The Human Genome Project has shown us that the number of human cells inside us that set us uniquely apart from Nature are dwarfed by the number of cells, the number of bacteria and viruses, that put us squarely in Nature, just as our Earth is one small part of a universe of planets and stars.”

He notes that “Regenerative Development”: The Copernican perspective, enables us to initiate a process of co-evolution with all of life and with all that nurtures the process of life on this planet Earth.

If we look towards the Natural World, you find this is how it has functioned efficiently for billions of years. Now, if we as a species, are to survive and thrive, we need to look to the science of the natural world, to see how there is no such thing as ‘waste’, but rather everything is a resource to continue the cycle of life; to regenerate, to give new life or energy to, to revitalise. 

This is the essence of a circular economy. 

Recently, Friends of the Earth Ireland commissioned a survey. The poll was carried out by Opinions Market Research and showed that: 

• Nine in 10 people believe that Irish climate change policies should be guided by science and expert advice.

• There is near-universal support for government initiatives to support jobs by encouraging home improvements for energy efficiency. 

• Three out of every four citizens in Ireland believe that investment in transport should favour safe walking, cycling and public transport ahead of private cars. It hits 80 per cent in Dublin, but is still 72 per cent outside cities and suburbs. 

• That even with very difficult ecoomic times ahead, almost two-thirds of adults in Ireland believe that it remains important that the government prioritises action on climate change.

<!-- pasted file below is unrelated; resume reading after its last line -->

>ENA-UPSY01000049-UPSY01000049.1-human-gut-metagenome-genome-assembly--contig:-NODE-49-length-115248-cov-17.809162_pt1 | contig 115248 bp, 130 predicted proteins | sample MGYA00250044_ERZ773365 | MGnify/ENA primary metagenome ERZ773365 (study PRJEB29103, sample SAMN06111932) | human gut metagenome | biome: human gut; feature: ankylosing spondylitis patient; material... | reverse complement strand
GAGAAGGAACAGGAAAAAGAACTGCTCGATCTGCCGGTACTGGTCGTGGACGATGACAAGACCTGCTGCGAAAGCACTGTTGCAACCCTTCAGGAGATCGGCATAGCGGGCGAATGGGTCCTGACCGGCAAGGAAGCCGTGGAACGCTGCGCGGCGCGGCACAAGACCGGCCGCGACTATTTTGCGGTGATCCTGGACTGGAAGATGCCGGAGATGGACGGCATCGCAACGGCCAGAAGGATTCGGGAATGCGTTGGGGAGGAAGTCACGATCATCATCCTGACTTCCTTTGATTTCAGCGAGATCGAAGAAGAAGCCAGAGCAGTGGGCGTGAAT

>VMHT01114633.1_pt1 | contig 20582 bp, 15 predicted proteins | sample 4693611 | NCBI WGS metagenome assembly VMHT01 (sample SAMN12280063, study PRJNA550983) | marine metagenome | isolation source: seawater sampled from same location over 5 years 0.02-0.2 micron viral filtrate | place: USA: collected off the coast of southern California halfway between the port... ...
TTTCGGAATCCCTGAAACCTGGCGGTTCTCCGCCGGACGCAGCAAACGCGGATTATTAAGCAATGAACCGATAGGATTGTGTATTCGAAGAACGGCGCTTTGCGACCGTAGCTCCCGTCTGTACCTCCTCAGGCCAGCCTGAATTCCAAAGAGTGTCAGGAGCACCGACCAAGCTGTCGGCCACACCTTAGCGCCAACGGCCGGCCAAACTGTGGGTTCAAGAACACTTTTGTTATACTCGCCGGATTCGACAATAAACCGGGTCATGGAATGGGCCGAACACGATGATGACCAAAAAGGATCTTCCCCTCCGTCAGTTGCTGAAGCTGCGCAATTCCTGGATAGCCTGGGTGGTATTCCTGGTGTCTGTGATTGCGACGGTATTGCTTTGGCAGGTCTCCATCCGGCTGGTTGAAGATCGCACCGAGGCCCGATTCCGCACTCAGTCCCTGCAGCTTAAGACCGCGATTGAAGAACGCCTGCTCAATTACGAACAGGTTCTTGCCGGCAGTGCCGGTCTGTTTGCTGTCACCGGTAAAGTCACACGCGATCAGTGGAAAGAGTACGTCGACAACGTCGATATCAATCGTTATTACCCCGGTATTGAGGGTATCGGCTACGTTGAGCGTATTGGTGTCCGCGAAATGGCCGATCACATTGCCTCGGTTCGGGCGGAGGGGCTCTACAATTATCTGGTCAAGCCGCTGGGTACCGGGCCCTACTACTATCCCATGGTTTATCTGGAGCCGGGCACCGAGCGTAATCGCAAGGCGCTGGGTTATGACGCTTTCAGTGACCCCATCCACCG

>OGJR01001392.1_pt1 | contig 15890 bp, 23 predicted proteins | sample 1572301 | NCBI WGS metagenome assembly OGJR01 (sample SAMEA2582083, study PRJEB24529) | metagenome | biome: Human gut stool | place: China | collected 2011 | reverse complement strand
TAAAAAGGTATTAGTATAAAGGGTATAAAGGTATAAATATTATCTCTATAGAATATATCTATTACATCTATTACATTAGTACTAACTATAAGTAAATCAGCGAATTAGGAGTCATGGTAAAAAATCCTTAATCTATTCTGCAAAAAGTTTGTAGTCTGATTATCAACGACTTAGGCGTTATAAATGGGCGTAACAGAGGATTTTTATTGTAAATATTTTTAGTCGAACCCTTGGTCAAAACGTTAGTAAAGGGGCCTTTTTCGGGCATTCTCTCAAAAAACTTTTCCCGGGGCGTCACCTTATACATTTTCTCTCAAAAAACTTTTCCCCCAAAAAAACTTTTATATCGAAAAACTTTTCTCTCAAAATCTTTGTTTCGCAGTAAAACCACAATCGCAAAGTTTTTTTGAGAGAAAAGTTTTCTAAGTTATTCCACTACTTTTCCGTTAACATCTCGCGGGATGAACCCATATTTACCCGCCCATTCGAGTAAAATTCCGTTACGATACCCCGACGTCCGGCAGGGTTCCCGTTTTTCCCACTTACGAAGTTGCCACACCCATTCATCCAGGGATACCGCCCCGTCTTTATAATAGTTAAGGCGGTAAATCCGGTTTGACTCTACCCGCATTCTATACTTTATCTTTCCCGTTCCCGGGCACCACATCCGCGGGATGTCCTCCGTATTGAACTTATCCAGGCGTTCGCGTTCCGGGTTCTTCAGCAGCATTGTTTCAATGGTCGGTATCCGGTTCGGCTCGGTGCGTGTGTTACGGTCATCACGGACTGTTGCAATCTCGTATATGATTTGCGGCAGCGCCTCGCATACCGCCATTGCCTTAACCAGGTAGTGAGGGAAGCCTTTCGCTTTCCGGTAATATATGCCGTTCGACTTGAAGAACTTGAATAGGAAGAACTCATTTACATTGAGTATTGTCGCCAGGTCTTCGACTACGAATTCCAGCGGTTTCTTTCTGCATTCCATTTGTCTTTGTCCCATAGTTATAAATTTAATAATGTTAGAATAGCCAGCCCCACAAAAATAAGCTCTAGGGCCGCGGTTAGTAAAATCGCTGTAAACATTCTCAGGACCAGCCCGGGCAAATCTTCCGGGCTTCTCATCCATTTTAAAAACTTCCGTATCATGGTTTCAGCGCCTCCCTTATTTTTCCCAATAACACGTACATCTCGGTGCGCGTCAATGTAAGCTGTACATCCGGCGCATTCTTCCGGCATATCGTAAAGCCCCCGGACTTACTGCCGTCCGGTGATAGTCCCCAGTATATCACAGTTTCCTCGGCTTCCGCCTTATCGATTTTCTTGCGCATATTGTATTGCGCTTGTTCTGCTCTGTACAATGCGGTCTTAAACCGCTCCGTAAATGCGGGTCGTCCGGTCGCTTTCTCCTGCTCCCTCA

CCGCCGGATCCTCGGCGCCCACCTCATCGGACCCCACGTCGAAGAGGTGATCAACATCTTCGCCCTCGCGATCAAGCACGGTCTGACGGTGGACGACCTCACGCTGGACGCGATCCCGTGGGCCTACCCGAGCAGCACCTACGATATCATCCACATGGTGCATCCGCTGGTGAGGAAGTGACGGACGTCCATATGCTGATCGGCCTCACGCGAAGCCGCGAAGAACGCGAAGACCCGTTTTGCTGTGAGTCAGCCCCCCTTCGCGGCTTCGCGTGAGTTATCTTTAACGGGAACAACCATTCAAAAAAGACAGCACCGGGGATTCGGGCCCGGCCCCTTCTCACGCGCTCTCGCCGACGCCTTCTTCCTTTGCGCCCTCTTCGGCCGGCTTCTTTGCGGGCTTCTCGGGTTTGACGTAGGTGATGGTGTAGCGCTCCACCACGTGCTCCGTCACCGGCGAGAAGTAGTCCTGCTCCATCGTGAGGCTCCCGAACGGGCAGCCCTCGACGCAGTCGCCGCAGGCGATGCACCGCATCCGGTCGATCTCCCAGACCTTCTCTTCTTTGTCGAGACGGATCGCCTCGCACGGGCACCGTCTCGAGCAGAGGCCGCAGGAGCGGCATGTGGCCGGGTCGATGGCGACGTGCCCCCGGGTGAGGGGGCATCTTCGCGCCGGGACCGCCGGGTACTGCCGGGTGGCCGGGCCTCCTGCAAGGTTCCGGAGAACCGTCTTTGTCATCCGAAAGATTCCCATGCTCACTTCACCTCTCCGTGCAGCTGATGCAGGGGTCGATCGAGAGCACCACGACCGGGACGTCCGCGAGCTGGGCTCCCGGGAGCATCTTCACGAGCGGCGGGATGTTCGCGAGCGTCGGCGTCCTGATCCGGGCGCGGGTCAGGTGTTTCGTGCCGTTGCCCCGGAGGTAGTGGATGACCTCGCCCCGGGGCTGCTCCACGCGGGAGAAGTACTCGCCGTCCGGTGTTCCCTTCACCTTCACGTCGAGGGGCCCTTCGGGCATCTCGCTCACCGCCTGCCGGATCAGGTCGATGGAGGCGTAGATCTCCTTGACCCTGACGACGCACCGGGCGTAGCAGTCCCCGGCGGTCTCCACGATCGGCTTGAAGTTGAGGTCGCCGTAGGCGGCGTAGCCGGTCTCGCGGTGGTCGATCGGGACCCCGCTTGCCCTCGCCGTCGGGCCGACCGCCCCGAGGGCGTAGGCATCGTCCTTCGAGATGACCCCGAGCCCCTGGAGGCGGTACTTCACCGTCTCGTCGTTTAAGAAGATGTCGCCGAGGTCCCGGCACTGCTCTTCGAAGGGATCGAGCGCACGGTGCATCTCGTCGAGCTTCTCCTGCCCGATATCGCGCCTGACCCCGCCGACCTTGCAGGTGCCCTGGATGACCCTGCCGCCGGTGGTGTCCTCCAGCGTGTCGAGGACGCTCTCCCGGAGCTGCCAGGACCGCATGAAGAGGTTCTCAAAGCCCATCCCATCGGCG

• Two-thirds of people living outside cities and suburbs believe emissions from agriculture need to be reduced by supporting a move to more sustainable farming. Nationally it is three-quarters. 

Indeed, so powerful is the belief that science must guide Climate Change Policy and that system change must support people striving to reduce the damage to our environment, that direct action, by the various members of the climate change movements led to a judicial challenge of climate change policy in the Irish Supreme Court, which quashed the Government of Ireland’s 2017 National Mitigation Plan, ordering the Government to create a new plan, compliant with the 2015 Climate Act.

The pitchforks are powerful! If humans are to survive and thrive then we must create a Copernican realisation that we are nothing special, that in fact we are part of a holonic system, complete in our own right but also part of a greater whole. 

The greatest human driver away from the science of ‘Life’, away from a regenerative culture is our linear economic model that supports greater and greater divisions in society. Humans created this economic model; humans can make it obsolete by introducing a better one. 

It is time to become a pitchfork. Time to cause some trouble. Time to answer the Government’s Draft National Strategy to transition towards a ‘Circular Economy’, by contributing your views the ‘public consultation’, which you can find at

Fiona Hayes